Asthma is the most common chronic childhood disease in the United States, and it can be life threatening. It is currently considered by the national Centers for Disease Control and Prevention (CDC) to be an incurable condition.
Researchers estimate that it afflicts over 15 million Americans, including almost 5 million children. Many of these people already have to cope with a developmental disability of some form, and then they must also cope with asthma.
The CDC has presented the position that much has been learned about how we can prevent asthma. This information may still need to be placed into sound public health practice.
Last year, the medical journal Thorax presented a research paper that argued that diets rich in junk food may be the culprits behind the rapid rise of asthma and allergies in children.
Scientists from Scotland and Saudi Arabia had performed the work behind the study. These two countries have lifestyles and rates of allergies, which are significantly different.
Their work involved comparing 100 children with asthma symptoms and about 200 non-asthmatic children. The results showed that those who had the lowest intakes of vegetables, milk, vitamin E and minerals were more likely to suffer from asthma.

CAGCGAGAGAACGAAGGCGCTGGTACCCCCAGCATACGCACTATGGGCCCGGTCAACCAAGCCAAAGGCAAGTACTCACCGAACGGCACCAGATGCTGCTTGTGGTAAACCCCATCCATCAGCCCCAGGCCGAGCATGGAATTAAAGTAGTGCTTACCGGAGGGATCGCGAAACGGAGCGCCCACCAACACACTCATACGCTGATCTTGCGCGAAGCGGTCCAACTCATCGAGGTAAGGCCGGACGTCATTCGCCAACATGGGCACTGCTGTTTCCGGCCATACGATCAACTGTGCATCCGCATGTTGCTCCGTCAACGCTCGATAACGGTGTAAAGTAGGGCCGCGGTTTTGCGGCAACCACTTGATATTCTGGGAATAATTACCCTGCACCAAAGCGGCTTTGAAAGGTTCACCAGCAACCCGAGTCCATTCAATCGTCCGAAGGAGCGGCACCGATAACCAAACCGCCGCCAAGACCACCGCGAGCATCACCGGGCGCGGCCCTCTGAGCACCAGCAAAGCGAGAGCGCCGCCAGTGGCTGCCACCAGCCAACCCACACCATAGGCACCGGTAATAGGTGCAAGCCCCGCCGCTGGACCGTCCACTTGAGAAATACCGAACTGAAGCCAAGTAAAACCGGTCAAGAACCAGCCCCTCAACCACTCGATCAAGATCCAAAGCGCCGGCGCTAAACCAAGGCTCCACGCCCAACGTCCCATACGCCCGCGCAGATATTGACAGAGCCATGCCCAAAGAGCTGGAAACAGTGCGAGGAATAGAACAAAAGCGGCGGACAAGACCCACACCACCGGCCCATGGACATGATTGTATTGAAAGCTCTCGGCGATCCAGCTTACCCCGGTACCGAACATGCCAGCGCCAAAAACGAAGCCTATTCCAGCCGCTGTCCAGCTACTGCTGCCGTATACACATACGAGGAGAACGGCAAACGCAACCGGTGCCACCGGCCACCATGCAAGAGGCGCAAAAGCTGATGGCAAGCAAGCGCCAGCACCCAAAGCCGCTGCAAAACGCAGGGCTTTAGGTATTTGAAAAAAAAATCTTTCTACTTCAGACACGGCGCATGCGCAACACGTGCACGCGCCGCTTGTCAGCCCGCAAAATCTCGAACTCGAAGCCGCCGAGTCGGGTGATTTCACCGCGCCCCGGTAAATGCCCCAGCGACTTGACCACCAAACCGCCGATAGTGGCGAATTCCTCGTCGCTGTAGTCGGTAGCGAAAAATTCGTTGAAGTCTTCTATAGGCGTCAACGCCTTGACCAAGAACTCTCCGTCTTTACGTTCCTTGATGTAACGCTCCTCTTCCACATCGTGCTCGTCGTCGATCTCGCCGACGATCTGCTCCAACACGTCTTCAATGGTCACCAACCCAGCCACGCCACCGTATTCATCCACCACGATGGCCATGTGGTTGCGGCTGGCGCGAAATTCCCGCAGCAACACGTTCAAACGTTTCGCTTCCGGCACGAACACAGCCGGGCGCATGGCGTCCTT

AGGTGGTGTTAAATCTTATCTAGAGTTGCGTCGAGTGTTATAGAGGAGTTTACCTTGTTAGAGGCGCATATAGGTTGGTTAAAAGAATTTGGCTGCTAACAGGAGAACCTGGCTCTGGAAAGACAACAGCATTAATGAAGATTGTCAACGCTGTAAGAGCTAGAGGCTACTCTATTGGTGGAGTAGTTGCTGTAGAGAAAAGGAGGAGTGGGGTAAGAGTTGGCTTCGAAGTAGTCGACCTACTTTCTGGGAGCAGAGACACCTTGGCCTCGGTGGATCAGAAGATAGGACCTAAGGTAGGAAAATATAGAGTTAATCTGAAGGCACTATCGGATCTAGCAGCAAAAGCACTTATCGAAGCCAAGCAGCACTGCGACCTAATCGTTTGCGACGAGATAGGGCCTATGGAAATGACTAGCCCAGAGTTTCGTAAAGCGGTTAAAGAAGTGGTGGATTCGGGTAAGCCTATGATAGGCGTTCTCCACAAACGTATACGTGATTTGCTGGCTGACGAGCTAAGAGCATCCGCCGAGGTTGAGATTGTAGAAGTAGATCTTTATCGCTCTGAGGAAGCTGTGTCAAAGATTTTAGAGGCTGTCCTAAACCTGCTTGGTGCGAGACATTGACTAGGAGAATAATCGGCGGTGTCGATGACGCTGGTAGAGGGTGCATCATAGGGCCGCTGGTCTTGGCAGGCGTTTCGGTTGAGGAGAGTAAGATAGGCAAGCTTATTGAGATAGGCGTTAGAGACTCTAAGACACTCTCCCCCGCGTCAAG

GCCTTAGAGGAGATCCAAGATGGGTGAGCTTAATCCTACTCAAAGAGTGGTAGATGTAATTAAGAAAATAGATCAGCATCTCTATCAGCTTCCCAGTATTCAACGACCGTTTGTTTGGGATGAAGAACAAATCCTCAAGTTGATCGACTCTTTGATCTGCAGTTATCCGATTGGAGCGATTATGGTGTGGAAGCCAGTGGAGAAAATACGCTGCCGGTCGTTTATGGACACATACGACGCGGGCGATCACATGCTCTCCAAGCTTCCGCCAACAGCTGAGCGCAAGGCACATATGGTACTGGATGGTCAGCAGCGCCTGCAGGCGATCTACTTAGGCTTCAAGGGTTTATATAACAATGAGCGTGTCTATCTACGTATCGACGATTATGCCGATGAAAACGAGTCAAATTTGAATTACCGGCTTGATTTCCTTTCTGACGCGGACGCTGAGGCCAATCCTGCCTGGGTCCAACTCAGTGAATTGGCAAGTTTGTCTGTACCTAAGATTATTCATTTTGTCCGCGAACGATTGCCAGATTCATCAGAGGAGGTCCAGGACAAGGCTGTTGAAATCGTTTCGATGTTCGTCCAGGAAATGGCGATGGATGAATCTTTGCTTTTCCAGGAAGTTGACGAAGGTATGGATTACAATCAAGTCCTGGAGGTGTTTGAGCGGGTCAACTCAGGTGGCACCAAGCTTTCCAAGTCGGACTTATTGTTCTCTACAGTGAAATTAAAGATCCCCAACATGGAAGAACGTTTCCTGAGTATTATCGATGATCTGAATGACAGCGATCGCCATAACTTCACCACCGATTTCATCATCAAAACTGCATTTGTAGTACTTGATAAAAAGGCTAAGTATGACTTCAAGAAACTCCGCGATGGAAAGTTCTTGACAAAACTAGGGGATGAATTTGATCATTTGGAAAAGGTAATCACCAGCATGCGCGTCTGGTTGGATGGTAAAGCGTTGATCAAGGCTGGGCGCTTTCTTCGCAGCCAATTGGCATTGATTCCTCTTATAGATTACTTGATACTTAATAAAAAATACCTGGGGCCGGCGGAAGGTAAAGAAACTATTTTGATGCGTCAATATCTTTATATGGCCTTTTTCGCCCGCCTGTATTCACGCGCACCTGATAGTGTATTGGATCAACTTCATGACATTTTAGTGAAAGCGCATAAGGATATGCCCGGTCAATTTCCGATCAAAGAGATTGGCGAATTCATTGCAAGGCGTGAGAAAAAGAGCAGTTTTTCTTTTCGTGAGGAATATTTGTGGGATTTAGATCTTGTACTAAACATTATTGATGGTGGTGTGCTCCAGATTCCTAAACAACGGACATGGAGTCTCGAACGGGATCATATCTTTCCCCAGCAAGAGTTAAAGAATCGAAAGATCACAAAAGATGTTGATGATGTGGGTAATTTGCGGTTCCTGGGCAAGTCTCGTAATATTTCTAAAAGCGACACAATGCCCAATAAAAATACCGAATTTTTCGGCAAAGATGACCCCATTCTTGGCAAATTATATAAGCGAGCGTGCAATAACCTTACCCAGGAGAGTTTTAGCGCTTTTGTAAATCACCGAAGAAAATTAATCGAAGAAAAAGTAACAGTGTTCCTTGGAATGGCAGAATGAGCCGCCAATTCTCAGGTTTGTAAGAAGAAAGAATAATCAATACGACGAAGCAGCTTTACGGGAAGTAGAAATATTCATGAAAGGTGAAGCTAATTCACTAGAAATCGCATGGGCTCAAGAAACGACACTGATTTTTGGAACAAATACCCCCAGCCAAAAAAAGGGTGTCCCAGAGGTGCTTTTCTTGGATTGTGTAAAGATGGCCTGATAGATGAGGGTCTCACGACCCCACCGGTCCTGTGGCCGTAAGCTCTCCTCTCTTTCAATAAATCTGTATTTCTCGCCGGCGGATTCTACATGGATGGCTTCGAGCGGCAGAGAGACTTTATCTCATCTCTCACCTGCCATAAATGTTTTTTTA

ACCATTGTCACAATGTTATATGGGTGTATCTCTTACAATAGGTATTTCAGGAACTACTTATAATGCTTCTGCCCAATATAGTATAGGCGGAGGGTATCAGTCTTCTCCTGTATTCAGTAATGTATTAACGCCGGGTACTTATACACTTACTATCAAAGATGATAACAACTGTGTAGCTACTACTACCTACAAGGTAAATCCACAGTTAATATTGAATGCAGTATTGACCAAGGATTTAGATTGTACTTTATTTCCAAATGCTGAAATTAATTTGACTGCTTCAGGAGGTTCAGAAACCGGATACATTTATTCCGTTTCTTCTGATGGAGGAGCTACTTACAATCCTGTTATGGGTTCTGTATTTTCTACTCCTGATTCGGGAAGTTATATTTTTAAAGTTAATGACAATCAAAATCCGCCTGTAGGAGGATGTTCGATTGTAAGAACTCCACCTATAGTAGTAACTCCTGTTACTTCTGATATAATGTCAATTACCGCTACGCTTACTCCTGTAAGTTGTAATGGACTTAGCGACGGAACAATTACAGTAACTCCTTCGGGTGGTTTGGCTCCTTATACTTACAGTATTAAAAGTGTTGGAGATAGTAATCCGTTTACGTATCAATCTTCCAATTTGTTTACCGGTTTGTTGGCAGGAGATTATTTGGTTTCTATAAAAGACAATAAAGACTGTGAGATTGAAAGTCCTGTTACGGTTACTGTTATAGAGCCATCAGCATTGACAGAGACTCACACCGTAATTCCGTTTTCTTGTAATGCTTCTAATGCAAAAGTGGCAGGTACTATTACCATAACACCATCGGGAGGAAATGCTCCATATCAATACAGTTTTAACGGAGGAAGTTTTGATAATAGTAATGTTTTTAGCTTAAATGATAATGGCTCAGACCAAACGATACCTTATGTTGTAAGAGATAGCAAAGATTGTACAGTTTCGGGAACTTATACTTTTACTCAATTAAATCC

When a child’s diet did not include very many vegetables or vitamin E, the researchers concluded that these children would be 2 to 3 times more likely to have asthma problems.
Scottish children often live in a more urban area and consume what is considered a poor diet usually associated with junk food, the researchers reported.
This definition included “western-type frozen and prepared foods.” A dramatic increase in asthma within Scotland corresponded to a major decline in the amount of fresh fruit and vegetables consumed in their diets during the past 30 years.
Children who lived in rural areas and consumed a traditional Saudi Arabian diet were less at risk. The Saudi population usually eats a diet consisting of chicken, lamb, rice, vegetables, fruit, dates, and they consume a lot of cow or goat’s milk.
Another asthma study was reported during the same timeframe in the New England Journal of Medicine.
These researchers had followed over 1000 children since their birth in an attempt to learn whether young children who were exposed to a risk of infections during day care might in turn become protected against allergic diseases.
Their findings were that attendance at day care during the first six months of life did protect against the development of asthma and frequent wheezing later in childhood.
The researchers also concluded that the presence of one or more older siblings at home also had a similar impact.
Sources of Additional Asthma Information
(Siblings, Day-Care Attendance, and the Risk of Asthma and Wheezing during Childhood: T.M. Ball et al; NEJM, August 24, 2000, 343)